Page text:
Usage Example

zextras$ carbonio powerstore doCheckBlobs start \
fix_incorrect_compressed_digests true

This option verifies if the digest (hash) of every object is correct and eventually fixes it

Usage Example

zextras$ carbonio powerstore doCheckBlobs start check_digests true

Verifies if the blob digests are correct

Usage Example

zextras$ carbonio powerstore doCheckBlobs start \
missing_blob_delete_item true

Remove entries from the database that are missing their blob file in the hsm volume

Volume names are case sensitive. Run zextras$ carbonio powerstore getAllVolumes for a complete list of the volumes.

Description and Tips

The doCheckBlobs operation can be used to run BLOB coherency checks on volumes and mailboxes. This can be useful when experiencing issues related to broken or unviewable items, which are often caused because either Carbonio cannot find or access the BLOB file related to an item or there is an issue with the BLOB content itself.

Specifically, the following checks are made:

  • DB-to-BLOB coherency: For every Item entry in Carbonio’s DB, check whether the appropriate BLOB file exists.

  • BLOB-to-DB coherency: For every BLOB file in a volume/mailbox, check whether the appropriate DB data exists.

  • Filename coherency: Checks the coherency of each BLOB’s filename with its content (as BLOBs are named after their file’s SHA hash).

  • Size coherency: For every BLOB file in a volume/mailbox, checks whether the BLOB file’s size is coherent with the expected size (stored in the DB).

Important

The old zmblobchk command is deprecated and replaced by carbonio powerstore doCheckBlobs on all infrastructures using Carbonio Storage module.

doDeduplicate

CLI full reference
zextras$ carbonio powerstore doDeduplicate *volume_name* [param \
VALUE[,VALUE]]

Parameter List

NAME

TYPE

EXPECTED VALUES

DEFAULT

volume_name (M)

String[,..]

dry_run (O)

Boolean

true|false

false

(M) == mandatory parameter, (O) == optional parameter

Usage Example

zextras$ carbonio powerstore doDeduplicate secondvolume

Starts a deduplication on volume secondvolume

doVolumeToVolumeMove

CLI full reference
zextras$ carbonio powerstore doVolumeToVolumeMove \
*source_volume_name* *destination_volume_name* [param \
VALUE[,VALUE]]

Parameter List

NAME

TYPE

EXPECTED VALUES

DEFAULT

source_volume_name (M)

String

destination_volume_name (M)

String

only_files_and_chats(O)

Boolean

true|false

false

read_error_threshold (O)

Integer

policy(O)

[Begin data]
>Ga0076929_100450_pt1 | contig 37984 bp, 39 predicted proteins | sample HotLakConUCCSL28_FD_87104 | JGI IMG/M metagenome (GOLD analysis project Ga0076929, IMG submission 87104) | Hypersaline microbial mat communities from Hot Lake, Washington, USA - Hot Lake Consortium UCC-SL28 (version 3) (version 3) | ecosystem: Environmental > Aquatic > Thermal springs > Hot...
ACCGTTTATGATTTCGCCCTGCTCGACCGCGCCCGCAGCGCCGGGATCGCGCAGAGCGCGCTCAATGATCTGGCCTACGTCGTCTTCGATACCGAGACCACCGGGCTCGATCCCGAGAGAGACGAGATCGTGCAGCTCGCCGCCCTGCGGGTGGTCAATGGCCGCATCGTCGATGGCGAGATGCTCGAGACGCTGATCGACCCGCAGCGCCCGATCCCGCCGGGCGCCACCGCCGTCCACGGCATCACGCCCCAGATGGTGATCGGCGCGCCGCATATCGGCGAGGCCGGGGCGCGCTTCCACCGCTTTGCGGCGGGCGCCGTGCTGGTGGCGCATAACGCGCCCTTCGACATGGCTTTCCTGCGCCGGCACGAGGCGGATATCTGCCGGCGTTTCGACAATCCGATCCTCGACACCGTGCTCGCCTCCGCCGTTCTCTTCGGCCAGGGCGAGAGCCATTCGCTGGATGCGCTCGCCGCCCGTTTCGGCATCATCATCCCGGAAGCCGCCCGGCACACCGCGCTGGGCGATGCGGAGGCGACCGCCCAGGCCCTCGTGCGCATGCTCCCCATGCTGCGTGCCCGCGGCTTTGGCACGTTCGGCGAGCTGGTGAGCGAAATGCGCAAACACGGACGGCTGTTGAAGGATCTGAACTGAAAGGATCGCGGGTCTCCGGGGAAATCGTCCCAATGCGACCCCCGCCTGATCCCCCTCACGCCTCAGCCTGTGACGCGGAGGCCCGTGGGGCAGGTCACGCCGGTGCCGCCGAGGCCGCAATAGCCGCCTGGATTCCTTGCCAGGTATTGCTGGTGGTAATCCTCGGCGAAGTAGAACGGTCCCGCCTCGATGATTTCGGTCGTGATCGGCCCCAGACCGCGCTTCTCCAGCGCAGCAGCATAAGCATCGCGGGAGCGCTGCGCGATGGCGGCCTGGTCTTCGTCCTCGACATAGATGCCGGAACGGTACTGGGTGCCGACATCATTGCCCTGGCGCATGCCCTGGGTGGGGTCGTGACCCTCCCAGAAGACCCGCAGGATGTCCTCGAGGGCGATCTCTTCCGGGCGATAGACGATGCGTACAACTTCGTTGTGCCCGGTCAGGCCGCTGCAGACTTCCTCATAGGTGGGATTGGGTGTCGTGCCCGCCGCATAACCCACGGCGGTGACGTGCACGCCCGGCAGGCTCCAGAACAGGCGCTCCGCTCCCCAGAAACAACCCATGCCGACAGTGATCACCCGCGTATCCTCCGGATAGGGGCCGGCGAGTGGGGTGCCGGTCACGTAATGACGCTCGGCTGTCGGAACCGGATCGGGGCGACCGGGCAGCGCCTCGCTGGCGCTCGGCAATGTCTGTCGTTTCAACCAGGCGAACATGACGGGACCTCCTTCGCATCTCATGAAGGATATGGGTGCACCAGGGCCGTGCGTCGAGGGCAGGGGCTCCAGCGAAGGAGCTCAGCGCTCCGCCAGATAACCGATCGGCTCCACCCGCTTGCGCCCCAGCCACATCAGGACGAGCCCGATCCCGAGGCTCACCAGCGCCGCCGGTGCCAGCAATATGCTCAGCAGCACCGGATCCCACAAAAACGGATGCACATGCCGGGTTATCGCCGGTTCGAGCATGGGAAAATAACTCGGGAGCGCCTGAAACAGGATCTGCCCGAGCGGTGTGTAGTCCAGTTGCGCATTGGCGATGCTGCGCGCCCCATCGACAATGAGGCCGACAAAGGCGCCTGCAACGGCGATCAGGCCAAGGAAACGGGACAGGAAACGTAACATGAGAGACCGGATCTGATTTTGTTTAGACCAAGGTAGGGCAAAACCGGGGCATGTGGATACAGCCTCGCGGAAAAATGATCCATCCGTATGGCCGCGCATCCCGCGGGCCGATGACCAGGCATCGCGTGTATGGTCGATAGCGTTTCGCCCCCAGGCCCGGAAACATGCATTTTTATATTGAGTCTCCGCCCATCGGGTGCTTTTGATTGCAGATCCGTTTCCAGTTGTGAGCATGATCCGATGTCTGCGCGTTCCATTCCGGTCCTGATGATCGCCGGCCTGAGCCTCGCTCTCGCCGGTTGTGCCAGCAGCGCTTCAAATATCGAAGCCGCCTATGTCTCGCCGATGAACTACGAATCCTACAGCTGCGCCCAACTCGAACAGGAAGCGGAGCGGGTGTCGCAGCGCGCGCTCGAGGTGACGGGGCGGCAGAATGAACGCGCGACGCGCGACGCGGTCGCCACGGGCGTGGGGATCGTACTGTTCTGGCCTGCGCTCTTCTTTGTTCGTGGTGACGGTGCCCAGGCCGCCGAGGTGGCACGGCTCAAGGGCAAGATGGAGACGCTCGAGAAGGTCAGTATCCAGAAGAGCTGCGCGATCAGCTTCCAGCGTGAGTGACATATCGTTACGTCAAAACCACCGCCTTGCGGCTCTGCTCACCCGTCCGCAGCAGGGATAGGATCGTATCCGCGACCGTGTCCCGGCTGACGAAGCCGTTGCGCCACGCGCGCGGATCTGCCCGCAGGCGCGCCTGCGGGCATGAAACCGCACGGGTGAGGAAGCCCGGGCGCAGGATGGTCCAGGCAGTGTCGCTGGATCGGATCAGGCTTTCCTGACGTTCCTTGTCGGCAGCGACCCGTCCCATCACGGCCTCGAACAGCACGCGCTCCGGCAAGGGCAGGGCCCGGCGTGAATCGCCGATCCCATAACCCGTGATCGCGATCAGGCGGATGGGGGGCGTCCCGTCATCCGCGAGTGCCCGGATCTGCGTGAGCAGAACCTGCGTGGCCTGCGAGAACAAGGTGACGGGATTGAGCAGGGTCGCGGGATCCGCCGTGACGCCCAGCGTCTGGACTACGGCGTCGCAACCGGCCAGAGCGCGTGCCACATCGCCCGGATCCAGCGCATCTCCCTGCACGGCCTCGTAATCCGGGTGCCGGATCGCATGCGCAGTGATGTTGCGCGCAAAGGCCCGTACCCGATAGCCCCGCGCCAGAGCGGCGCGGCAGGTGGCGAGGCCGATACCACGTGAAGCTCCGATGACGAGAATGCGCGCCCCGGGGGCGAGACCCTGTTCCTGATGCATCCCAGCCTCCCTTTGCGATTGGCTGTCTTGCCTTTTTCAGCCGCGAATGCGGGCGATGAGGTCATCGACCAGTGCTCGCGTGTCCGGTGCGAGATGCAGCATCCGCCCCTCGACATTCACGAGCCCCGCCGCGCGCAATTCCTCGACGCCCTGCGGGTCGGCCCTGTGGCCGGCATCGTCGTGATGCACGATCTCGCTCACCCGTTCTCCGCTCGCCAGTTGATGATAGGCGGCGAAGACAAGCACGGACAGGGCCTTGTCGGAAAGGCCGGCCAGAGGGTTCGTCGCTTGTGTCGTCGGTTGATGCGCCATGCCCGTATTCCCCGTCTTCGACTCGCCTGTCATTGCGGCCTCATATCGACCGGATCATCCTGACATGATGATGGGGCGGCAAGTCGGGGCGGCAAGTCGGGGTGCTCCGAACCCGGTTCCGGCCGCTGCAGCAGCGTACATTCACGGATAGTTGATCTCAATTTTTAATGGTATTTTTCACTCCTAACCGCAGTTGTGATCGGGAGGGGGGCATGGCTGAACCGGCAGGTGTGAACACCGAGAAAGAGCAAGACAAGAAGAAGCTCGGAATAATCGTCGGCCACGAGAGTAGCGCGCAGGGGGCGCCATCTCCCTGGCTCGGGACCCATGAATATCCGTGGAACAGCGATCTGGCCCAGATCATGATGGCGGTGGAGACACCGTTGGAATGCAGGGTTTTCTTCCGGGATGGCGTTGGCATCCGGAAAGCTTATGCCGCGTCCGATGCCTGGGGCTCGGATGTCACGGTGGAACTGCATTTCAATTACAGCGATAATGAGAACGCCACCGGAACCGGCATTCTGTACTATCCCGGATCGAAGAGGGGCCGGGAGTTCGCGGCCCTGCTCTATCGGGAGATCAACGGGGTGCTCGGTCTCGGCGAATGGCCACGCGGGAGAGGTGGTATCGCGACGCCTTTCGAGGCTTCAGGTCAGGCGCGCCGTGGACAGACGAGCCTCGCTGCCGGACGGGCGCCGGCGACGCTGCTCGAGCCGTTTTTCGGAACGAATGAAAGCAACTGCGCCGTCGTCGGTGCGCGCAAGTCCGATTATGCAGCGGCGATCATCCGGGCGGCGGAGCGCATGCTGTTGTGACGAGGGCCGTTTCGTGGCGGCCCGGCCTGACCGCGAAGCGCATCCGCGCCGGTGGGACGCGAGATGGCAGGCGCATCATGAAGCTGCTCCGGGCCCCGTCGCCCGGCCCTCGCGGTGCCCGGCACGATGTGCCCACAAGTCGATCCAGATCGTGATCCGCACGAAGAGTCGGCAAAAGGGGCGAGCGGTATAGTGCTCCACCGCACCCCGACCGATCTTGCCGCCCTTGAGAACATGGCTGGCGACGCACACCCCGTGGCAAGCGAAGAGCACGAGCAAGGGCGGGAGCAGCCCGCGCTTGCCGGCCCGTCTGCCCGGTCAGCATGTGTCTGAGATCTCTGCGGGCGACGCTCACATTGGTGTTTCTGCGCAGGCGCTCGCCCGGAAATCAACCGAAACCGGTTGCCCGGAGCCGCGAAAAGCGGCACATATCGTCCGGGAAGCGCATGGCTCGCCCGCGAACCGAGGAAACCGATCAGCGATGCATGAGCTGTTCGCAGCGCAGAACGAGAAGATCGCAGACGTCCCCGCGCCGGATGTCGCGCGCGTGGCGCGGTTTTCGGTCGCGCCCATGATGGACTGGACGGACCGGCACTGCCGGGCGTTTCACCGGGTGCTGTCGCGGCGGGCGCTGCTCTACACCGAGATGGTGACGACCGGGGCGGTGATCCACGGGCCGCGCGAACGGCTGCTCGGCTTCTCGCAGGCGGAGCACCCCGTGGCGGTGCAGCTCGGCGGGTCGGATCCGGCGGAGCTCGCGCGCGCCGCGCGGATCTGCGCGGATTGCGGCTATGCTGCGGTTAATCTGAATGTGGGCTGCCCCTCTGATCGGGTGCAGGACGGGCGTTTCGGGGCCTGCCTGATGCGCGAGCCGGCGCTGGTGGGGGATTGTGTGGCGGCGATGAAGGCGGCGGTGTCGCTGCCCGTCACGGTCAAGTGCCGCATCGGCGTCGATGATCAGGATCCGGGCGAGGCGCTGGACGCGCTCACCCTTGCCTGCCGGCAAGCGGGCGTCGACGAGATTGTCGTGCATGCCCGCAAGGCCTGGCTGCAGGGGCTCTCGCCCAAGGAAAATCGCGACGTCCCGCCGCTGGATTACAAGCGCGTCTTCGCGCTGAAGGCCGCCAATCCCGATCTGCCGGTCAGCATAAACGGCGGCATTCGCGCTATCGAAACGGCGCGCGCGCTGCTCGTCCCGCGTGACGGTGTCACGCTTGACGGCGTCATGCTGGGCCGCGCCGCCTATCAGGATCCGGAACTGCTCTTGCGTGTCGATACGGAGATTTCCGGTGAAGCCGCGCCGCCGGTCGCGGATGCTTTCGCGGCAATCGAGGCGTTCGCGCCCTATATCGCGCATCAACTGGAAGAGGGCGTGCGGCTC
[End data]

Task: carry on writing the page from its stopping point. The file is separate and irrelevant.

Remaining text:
String

none

perform_deduplicate(O)

Boolean

true|false

false

overwrite_index_destination (O)

Boolean

true|false

false

(M) == mandatory parameter, (O) == optional parameter

Usage Example

zextras$ carbonio powerstore doVolumeToVolumeMove sourceVolume \
destVolume

Moves the whole sourceVolume to destVolume

Description and Tips

This command can prove highly useful in all situations where you need to stop using a volume, such as:

  • Decommissioning old hardware: If you want to get rid of an old disk in a physical server, create new volumes on other/newer disks and move your data there.

  • Fixing little mistakes: If you accidentally create a new volume in the wrong place, move the data to another volume.

  • Centralize volumes: Centralize and move volumes as you please, for example, if you redesigned your storage infrastructure or you are tidying up your Carbonio volumes.

Hint

Starting from version 3.0.10, Carbonio Storage can also move “Index” volumes.

getVolumeStats

CLI full reference
zextras$ carbonio powerstore getVolumeStats *volume_name* [param \
VALUE[,VALUE]]

Parameter List

NAME

TYPE

EXPECTED VALUES

DEFAULT

volume_name (M)

String

show_volume_size (O)

Boolean

true|false

false

show_blob_num (O)

Boolean

true|false

false

(M) == mandatory parameter, (O) == optional parameter

Warning

BE CAREFUL the show_volume_size and show_blob_num options are I/O intensive and thus disabled by default.

Usage Example

zextras$ carbonio powerstore getVolumeStats volumeName

Shows stats for the volume with name equal to volumeName

Description and Tips

This command provides the following information about a volume:

Name

Description

id

The ID of the volume

name

The Name of the volume

path

The Path of the volume

compressed

Compression enabled/disabled

threshold

Compression threshold (in bytes)

lastMoveOutcome

Exit status of the latest doMoveBlobs operation

lastMoveTimestamp

End timestamp of the latest doMoveBlobs operation

lastMoveDuration

Duration of the last doMoveBlobs operation

lastItemMovedCount

Number of items moved to the current secondary volume during the latest doMoveBlobs operation

bytesSaved

Total amount of disk space freed up thanks to deduplication and compression

bytesSavedLast

Amount of disk space freed up thanks to deduplication and compression during the latest doMoveBlobs operation

The show_volume_size and show_blob_num options will add the following data to the output:

Option

Name

description

show_volume_size

totSize

Total disk space used

show_blob_num

blobNumber

Number of BLOB files